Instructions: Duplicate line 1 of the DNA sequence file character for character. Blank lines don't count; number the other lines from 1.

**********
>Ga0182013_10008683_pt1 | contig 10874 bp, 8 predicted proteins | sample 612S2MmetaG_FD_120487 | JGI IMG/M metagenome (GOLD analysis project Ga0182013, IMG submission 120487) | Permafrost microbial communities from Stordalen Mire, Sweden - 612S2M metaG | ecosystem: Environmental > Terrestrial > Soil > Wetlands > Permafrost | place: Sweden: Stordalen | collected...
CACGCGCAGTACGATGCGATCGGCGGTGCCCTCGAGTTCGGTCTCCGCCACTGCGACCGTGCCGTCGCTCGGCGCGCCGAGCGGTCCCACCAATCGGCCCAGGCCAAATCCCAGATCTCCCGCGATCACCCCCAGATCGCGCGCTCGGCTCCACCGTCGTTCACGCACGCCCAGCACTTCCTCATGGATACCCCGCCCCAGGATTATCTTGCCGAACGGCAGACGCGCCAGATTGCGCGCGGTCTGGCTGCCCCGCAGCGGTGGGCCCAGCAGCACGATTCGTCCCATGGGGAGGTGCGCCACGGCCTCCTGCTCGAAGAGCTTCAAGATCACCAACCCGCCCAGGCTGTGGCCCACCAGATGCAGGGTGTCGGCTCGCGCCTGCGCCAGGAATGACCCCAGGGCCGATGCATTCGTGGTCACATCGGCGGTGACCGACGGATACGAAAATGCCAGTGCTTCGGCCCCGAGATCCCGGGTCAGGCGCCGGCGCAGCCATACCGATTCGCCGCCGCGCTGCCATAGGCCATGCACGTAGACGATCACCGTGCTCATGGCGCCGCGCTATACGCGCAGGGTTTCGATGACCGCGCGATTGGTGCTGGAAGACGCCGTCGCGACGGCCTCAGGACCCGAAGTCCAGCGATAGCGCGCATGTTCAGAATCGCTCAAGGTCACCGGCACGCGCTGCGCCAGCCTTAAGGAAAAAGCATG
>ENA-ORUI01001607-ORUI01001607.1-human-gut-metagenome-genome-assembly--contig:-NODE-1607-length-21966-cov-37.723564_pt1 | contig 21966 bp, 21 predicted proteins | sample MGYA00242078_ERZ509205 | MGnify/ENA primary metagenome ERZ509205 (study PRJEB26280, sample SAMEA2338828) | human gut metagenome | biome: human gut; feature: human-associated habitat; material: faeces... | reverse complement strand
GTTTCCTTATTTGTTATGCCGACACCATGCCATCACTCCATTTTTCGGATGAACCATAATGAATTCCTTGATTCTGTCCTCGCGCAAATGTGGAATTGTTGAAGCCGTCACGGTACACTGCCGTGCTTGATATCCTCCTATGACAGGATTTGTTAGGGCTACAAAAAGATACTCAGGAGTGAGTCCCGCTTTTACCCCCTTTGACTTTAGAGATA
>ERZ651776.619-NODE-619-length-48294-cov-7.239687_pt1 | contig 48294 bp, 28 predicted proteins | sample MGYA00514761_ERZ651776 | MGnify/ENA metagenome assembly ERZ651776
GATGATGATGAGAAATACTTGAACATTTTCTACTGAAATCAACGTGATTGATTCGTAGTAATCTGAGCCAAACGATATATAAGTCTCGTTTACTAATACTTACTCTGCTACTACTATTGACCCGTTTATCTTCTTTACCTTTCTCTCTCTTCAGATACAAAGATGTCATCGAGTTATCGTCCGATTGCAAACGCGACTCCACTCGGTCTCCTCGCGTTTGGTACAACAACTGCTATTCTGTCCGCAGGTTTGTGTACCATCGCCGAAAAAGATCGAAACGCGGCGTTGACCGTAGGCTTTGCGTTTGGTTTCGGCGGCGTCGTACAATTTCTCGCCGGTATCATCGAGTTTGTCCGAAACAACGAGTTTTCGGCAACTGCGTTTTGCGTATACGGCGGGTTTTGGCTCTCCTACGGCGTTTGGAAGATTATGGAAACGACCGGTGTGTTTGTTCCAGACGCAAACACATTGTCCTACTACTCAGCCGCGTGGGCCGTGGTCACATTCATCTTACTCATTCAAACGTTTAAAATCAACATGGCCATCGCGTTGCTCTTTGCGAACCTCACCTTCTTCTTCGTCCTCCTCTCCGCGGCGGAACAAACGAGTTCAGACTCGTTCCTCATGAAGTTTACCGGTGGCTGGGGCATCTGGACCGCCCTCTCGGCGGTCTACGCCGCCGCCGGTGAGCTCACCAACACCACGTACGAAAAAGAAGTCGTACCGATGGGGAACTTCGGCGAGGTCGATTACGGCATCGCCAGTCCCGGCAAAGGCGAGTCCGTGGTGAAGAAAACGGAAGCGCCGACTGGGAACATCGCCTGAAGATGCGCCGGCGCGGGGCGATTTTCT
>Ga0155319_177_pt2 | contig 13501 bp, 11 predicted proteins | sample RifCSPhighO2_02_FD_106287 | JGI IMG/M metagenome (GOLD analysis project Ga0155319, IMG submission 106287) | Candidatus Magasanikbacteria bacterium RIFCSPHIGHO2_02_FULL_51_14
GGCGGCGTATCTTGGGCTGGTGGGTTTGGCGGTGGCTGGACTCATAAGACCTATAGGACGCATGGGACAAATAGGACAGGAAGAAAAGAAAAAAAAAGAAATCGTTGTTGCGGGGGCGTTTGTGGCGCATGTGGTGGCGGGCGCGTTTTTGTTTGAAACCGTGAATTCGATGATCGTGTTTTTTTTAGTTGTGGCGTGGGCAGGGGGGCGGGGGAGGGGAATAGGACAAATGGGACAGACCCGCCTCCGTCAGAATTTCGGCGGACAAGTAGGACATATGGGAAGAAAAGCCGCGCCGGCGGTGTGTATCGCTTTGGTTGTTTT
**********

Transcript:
>Ga0182013_10008683_pt1 | contig 10874 bp, 8 predicted proteins | sample 612S2MmetaG_FD_120487 | JGI IMG/M metagenome (GOLD analysis project Ga0182013, IMG submission 120487) | Permafrost microbial communities from Stordalen Mire, Sweden - 612S2M metaG | ecosystem: Environmental > Terrestrial > Soil > Wetlands > Permafrost | place: Sweden: Stordalen | collected...